It’s been about a week since the American Library Association’s annual conference in DC, so I thought it was about time I shared what I saw and learned. Here are some of my personal highlights:
- I met so many interesting young librarians who have been out in the professional field for a few years now and are doing amazing, interesting, and cutting-edge research (and practice) in libraries. Having just graduated from library school, this was an inspiration. On Saturday, I wandered into a poster session down at the far end of the exhibit floor and ended up meeting librarians involved in building online community through a digital academic repository/clearinghouse and studying and promoting the use of ebooks and mobile devices (from Holly Tomren and Lisa Carlucci Thomas, who were both an absolute joy to meet). I have decided that poster sessions are excellent places to meet and connect with other innovative librarians and I would highly recommend that other newly-minted librarians (or, really, librarians at any stage!) do the same when attending conferences.
- Listening to David Lee King, Bobbi Newman, Toby Greenwalt, and John Blyberg talk about “Designing Digital Experiences” for users was a treat (click the links for David, Bobbi or Toby to see some of the presentation material). It was also pretty exciting because I’d been hearing about all of them on Twitter or in my classes for quite a while! They all had thought-provoking things to say about creating a holistic user experience for library patrons from the website to the brick-and-mortar. I particularly liked what Toby Greenwalt said about making the digital experience more human by combining digital and human interaction at “pinch points” (aka providing service where things get difficult for patrons). At his library, there’s a chat window located on every page of their online catalog. He also talked about using QR (“Quick Response”) Codes (I heard a decent amount of buzz about these at this conference) as another way to marry the physical library to technology at a point of service. For instance, as part of a physical display for a teen photography contest at Greenwalt’s library, patrons could scan a QR Code with their smart phones and get a video interview relevant to the physical display they were standing right in front of. (Sidenote: It seems to me the creative possibilities for the use of QR Codes is endless).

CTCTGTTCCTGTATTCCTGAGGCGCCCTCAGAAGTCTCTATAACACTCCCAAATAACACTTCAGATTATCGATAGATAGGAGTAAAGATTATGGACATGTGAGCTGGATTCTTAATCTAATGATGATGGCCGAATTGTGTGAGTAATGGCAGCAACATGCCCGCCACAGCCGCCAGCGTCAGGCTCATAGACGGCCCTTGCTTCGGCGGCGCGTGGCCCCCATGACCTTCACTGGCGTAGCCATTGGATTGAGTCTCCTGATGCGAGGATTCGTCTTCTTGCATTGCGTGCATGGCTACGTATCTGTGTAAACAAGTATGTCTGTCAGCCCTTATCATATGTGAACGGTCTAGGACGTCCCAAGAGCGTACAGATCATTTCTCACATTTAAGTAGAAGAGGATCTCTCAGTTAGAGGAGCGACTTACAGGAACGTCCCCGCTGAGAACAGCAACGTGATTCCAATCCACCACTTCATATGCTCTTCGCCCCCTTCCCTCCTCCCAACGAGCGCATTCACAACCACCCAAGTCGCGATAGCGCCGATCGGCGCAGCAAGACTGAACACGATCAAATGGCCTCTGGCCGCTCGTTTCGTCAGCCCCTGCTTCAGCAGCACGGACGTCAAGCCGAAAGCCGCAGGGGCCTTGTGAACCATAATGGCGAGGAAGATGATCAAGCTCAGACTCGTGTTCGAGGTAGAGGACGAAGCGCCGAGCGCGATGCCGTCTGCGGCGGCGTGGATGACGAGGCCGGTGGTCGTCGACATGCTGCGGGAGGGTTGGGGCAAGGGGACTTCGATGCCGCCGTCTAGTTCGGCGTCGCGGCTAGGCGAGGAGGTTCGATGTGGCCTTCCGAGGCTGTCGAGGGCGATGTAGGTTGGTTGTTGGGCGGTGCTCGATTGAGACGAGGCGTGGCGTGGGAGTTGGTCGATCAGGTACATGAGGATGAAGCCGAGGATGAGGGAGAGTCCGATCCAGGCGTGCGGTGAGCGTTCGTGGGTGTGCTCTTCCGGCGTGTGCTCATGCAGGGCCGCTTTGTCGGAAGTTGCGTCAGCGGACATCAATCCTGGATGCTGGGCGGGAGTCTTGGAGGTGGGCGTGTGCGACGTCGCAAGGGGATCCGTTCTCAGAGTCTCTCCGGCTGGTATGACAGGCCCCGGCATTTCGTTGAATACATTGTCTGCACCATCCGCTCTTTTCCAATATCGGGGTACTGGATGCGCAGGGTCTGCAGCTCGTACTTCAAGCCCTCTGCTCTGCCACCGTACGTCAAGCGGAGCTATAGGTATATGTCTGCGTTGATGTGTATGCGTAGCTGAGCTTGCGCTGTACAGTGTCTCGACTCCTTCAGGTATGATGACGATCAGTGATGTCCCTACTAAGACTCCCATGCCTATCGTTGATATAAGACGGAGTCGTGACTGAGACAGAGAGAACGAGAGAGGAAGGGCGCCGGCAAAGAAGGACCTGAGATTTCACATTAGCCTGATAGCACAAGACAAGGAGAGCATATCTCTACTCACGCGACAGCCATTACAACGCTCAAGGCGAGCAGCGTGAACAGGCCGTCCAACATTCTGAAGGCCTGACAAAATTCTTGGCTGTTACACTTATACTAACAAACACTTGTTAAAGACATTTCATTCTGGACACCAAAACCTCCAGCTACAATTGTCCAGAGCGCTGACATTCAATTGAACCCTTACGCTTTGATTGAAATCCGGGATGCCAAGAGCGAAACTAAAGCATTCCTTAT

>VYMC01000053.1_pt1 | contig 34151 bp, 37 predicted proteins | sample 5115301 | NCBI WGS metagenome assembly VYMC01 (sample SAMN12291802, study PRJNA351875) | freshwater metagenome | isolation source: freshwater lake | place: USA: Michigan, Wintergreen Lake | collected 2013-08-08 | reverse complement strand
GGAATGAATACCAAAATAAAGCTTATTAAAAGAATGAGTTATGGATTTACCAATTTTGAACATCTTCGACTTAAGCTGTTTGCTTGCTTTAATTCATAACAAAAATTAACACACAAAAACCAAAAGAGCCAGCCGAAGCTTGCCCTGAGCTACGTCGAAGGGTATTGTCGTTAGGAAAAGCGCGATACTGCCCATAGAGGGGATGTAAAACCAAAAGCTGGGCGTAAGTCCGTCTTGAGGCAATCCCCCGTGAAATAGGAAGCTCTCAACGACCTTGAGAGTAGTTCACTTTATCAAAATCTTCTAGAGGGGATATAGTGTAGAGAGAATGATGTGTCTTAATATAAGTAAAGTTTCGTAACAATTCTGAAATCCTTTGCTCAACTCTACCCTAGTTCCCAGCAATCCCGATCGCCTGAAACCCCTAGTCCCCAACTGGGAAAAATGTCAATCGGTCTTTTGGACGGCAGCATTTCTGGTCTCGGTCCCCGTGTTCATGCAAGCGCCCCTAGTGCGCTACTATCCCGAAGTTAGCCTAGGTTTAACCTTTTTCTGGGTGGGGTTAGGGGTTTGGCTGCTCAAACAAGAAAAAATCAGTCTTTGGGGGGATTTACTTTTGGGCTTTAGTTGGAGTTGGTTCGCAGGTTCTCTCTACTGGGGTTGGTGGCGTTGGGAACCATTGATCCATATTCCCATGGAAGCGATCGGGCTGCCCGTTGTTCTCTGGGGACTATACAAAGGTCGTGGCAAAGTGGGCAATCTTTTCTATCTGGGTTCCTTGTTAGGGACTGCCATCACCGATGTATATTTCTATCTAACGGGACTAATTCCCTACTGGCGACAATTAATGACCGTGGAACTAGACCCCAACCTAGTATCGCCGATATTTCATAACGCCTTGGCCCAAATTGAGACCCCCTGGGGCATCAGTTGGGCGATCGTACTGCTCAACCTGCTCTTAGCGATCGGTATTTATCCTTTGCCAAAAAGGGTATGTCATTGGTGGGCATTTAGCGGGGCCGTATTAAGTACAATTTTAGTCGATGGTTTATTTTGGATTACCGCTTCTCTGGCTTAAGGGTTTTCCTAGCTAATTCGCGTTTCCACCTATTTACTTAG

- I learned a lot about the importance of needs assessment in terms of information literacy instruction, especially at the ACRL Instruction Section’s session on Evidence Based Practice in information literacy instruction with Megan Oakleaf and Diana Wakimoto (read Diana’s blog post on ALA including her overview of the EBP session). They were both engaging and dynamic speakers who really brought home the importance of pre- and post-assessment for any library instruction endeavor. What does that mean? To me, it means that to guide your patrons/students in the best way possible, you must find out what they need to know and learn — really, that’s what assessment and evaluation is all about. Don’t just guess at what you think they need — find out! As Diana said, Evidence=Good, Anecdote=Bad, When in doubt, ask! Having grumbled my way through an evaluation and research class as part of my library degree, it was good to see the relevance and importance of needs assessment and evaluation in a part of librarianship I want to practice.